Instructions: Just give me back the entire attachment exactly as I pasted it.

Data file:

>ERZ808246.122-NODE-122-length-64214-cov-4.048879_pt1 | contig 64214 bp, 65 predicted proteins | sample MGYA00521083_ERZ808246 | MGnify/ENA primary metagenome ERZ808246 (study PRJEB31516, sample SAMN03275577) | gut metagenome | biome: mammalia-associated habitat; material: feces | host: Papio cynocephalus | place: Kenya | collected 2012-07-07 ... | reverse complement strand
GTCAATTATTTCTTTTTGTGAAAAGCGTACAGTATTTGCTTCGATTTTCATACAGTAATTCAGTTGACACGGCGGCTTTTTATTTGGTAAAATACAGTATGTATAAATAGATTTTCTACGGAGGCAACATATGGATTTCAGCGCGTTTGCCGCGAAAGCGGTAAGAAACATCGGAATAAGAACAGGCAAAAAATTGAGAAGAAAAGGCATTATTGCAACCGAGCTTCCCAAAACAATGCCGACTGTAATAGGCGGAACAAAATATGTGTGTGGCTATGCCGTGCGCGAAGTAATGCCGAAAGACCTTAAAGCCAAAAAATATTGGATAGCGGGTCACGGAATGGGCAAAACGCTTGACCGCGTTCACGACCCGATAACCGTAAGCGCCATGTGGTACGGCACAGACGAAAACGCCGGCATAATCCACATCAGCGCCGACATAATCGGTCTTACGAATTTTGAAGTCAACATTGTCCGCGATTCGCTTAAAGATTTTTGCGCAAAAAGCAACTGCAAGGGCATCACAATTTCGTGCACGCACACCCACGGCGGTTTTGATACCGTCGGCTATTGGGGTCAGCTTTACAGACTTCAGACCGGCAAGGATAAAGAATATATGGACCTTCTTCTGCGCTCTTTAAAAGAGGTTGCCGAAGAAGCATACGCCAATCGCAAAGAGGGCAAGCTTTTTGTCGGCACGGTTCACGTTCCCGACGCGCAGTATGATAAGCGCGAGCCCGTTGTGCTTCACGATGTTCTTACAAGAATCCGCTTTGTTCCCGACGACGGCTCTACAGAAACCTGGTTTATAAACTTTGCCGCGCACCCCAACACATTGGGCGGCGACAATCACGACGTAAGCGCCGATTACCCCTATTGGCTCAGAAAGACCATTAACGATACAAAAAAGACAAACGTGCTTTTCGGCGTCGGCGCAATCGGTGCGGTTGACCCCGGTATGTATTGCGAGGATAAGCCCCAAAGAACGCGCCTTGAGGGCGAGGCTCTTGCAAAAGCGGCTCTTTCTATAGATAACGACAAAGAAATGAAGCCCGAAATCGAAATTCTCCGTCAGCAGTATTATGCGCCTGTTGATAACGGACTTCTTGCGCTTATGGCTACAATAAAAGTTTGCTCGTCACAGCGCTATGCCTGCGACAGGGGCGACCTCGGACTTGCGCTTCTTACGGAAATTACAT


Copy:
>ERZ808246.122-NODE-122-length-64214-cov-4.048879_pt1 | contig 64214 bp, 65 predicted proteins | sample MGYA00521083_ERZ808246 | MGnify/ENA primary metagenome ERZ808246 (study PRJEB31516, sample SAMN03275577) | gut metagenome | biome: mammalia-associated habitat; material: feces | host: Papio cynocephalus | place: Kenya | collected 2012-07-07 ... | reverse complement strand
GTCAATTATTTCTTTTTGTGAAAAGCGTACAGTATTTGCTTCGATTTTCATACAGTAATTCAGTTGACACGGCGGCTTTTTATTTGGTAAAATACAGTATGTATAAATAGATTTTCTACGGAGGCAACATATGGATTTCAGCGCGTTTGCCGCGAAAGCGGTAAGAAACATCGGAATAAGAACAGGCAAAAAATTGAGAAGAAAAGGCATTATTGCAACCGAGCTTCCCAAAACAATGCCGACTGTAATAGGCGGAACAAAATATGTGTGTGGCTATGCCGTGCGCGAAGTAATGCCGAAAGACCTTAAAGCCAAAAAATATTGGATAGCGGGTCACGGAATGGGCAAAACGCTTGACCGCGTTCACGACCCGATAACCGTAAGCGCCATGTGGTACGGCACAGACGAAAACGCCGGCATAATCCACATCAGCGCCGACATAATCGGTCTTACGAATTTTGAAGTCAACATTGTCCGCGATTCGCTTAAAGATTTTTGCGCAAAAAGCAACTGCAAGGGCATCACAATTTCGTGCACGCACACCCACGGCGGTTTTGATACCGTCGGCTATTGGGGTCAGCTTTACAGACTTCAGACCGGCAAGGATAAAGAATATATGGACCTTCTTCTGCGCTCTTTAAAAGAGGTTGCCGAAGAAGCATACGCCAATCGCAAAGAGGGCAAGCTTTTTGTCGGCACGGTTCACGTTCCCGACGCGCAGTATGATAAGCGCGAGCCCGTTGTGCTTCACGATGTTCTTACAAGAATCCGCTTTGTTCCCGACGACGGCTCTACAGAAACCTGGTTTATAAACTTTGCCGCGCACCCCAACACATTGGGCGGCGACAATCACGACGTAAGCGCCGATTACCCCTATTGGCTCAGAAAGACCATTAACGATACAAAAAAGACAAACGTGCTTTTCGGCGTCGGCGCAATCGGTGCGGTTGACCCCGGTATGTATTGCGAGGATAAGCCCCAAAGAACGCGCCTTGAGGGCGAGGCTCTTGCAAAAGCGGCTCTTTCTATAGATAACGACAAAGAAATGAAGCCCGAAATCGAAATTCTCCGTCAGCAGTATTATGCGCCTGTTGATAACGGACTTCTTGCGCTTATGGCTACAATAAAAGTTTGCTCGTCACAGCGCTATGCCTGCGACAGGGGCGACCTCGGACTTGCGCTTCTTACGGAAATTACAT